Tag Archives: Christopher Atkins

The Pirate Movie (1982)

pirate2

By Richard Winters

My Rating: 1 out of 10

4-Word Review: Nerd dreams of pirates.

Mabel (Kristy McNichol) is a nerdy girl living in Australia as an American exchange student who does not fit-in with the three sisters (Kate Ferguson, Rhonda Burchmore, Catherine Lynch) of her host family. One day the four visit a sword play demonstration being put on at a local festival. All four immediately become infatuated with Frederic (Christopher Atkins) the handsome swordplay instructor who later on invites them on a boat ride except the sisters don’t want Mabel to come along, so they untie the boat from the dock before she can board. Mabel then rents another boat to catch-up to them, but gets caught in a storm and washed up to shore in an unconscious state where she has a dream about a crew of 18th century pirates lead by The Pirate King (Ted Hamilton) who cast Frederic off their ship when he refuses to become a pirate like them. Frederic then washes up to shore where he meets Mabel and her sisters, but this time the sisters are all nerdy while Mable is the beautiful maiden that he immediately falls in love with. However, they must also avoid the clutches of The Pirate King and his men who also come to the island looking for women to kidnap.

The story is loosely based the the Gilbert and Sullivan operetta from 1880 called¬†The Pirates of Penzance, but jacked-up with a lot of campy comedy and modern day, teeny-bopper songs that, unless you’re really into 80’s cheese, makes it an almost excruciating experience to sit through. I don’t mind some campiness, but there still needs to be an exciting plot and a story that has a sense of adventure and even a few moments of tension for balance, but all this thing has is one lame gag after another. There’s also a ton of anachronisms including an Inspector Clouseau-type character and even light sabers that have absolutely no place in a movie set in the 18th Century.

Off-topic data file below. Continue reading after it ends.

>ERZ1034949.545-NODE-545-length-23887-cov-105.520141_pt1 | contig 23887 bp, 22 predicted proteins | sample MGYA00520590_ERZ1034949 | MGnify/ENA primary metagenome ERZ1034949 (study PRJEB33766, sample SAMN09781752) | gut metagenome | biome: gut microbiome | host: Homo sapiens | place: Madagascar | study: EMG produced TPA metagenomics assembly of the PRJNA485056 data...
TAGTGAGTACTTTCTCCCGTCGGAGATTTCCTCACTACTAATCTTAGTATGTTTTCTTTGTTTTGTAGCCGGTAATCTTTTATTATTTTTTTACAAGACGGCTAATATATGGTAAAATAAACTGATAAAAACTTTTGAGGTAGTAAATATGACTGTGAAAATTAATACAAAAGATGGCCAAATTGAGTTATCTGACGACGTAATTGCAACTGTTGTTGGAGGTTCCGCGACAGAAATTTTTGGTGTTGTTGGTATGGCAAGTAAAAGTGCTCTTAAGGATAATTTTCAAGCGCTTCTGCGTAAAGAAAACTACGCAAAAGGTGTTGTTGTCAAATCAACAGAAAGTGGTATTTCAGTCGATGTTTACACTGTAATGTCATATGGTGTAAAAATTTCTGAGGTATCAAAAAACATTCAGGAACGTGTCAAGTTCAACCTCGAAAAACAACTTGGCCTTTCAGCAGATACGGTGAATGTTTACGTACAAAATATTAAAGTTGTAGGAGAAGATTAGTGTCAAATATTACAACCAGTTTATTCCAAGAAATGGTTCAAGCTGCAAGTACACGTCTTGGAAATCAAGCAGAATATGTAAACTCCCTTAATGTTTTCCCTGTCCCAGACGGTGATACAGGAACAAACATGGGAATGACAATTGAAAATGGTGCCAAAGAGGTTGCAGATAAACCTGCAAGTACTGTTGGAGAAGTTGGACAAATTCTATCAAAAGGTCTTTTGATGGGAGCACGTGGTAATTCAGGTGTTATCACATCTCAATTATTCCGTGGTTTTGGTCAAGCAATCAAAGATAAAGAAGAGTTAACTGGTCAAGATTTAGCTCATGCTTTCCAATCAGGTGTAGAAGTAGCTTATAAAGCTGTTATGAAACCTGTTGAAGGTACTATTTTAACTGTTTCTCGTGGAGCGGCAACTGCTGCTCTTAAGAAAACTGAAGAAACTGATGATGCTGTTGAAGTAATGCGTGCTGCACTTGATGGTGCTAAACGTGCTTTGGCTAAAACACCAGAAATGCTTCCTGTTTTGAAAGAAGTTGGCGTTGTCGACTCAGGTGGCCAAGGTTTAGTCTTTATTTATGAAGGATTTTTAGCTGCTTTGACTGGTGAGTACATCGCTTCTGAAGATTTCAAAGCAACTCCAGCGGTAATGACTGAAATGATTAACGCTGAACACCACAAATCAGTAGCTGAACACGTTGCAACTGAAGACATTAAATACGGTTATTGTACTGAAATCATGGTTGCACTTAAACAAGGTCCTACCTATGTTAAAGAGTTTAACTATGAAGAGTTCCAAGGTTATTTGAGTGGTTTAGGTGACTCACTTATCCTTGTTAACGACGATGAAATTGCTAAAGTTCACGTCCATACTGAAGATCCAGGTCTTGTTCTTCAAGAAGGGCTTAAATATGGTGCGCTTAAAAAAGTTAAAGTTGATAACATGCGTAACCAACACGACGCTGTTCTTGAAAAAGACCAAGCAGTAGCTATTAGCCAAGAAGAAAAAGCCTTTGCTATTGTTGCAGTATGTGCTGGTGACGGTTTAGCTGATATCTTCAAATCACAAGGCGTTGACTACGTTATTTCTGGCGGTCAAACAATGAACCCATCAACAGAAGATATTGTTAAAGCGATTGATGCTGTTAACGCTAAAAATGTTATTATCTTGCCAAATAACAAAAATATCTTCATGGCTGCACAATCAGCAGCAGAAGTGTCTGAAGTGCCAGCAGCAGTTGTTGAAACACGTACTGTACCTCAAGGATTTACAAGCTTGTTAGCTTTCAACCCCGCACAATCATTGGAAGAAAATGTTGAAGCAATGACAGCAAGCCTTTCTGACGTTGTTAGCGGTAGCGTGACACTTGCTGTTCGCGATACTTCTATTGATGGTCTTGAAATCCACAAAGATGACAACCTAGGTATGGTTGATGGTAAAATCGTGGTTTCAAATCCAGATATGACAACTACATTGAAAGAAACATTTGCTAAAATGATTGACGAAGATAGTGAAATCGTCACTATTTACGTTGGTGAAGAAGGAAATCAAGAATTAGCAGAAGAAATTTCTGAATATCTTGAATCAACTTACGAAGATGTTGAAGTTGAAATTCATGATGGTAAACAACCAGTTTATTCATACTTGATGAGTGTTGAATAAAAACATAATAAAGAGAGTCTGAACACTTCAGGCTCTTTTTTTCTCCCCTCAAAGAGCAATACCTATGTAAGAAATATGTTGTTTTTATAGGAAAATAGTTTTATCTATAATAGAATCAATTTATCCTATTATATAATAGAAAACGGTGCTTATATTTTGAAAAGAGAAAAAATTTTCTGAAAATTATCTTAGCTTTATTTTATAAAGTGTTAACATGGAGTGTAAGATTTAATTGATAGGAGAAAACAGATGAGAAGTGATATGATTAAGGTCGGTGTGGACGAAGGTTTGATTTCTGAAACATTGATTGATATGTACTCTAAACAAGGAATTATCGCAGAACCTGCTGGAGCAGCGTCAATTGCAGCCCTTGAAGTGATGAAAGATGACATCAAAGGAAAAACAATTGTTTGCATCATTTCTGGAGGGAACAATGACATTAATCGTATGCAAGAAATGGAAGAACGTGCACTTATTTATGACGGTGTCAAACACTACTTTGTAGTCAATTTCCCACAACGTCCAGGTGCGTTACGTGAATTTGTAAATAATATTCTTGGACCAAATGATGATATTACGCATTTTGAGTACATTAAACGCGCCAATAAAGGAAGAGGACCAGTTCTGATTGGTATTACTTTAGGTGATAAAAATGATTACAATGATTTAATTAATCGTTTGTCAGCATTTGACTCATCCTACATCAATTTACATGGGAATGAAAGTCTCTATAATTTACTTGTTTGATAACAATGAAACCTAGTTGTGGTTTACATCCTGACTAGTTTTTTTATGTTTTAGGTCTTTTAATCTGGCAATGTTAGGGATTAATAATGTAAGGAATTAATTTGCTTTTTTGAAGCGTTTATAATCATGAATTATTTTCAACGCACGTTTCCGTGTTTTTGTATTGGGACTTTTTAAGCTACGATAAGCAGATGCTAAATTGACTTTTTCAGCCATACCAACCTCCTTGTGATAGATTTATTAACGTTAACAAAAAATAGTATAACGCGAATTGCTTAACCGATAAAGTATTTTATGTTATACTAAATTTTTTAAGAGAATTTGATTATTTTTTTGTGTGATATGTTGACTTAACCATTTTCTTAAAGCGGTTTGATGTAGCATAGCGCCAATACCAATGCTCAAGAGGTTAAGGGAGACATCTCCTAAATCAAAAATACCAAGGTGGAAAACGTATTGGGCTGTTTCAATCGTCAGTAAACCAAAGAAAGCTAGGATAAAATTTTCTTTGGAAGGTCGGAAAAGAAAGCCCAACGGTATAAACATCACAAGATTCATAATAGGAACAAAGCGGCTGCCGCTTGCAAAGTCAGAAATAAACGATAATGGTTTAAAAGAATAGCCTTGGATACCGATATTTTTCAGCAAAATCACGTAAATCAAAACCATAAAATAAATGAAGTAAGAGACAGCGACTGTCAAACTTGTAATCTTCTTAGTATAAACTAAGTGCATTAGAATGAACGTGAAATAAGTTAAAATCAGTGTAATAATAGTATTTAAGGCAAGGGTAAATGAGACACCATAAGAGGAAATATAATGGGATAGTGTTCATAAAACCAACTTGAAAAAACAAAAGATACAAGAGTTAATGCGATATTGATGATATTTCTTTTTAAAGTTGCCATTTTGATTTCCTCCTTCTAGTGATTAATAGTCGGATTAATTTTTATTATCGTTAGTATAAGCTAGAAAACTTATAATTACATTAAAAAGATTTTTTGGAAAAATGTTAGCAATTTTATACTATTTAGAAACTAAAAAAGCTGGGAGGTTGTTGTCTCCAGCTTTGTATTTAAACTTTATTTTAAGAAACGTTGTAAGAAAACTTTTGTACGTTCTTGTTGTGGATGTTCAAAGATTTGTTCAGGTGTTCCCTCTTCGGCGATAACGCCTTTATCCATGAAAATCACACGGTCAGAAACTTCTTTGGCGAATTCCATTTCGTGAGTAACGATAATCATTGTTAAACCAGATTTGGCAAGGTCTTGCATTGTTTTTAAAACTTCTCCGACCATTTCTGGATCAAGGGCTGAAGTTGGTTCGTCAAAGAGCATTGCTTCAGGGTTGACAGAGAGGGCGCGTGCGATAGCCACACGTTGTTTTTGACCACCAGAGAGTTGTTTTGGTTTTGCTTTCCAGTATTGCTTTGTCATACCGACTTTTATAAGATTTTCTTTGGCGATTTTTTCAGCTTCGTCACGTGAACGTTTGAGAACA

The dream concept gets poorly played-out as this is supposedly Mabel’s, but when a person is having a dream then everything is from their perspective and they’re involved in someway with everything that goes on in it and yet here there’s a great number of scenes where Mabel isn’t even present. She also mentions at one point that since this is ‘her dream’ she wants a ‘happy ending’, but people don’t usually know they’re dreaming while they’re having it and only become aware after they’ve awaken.

Kristy is much more entertaining in the nerd role (she looks literally like Peter Billingsley from A Christmas Story) and she should’ve remained in that character and then earned her way into becoming a beautiful, confident women at the end instead of having her change over to one in a split second like here. Atkins is amusing simply because he has a big-brawny body with the high-pitched voice of an 8th grader though his poor acting, which at first works since the movie itself is bad, eventually got on my nerves.

The only funny bits are the behind-the-scenes outtakes that get shown during the closing credits although Ted Hamilton, who also served as the executive producer, does have a few amusing moments even though as the villain he’s too hammy.

Spoiler Alert!

The romance I didn’t like because it happens too quickly as romances are more interesting when there’s a challenge to overcome and since Frederic had no experience with women many funny awkward scenarios could’ve been incorporated, but aren’t. What really annoyed me is that when Mabel does finally wake up Frederic is right there, almost like magic, and kisses her, so they fall in love just like in the dream, but what’s the use of having a dream concept if the reality is going to play-out in exactly the same way? Could’ve been funnier had they gotten together only to eventually realize they couldn’t stand each other, which would’ve added a smidgen of reality that this otherwise vapid thing is sorely missing.

My Rating: 1 out of 10

Released: August 6, 1982

Runtime: 1 Hour 38 Minutes

Rated PG

Director: Ken Annakin

Studio: 20th Century Fox

Available: DVD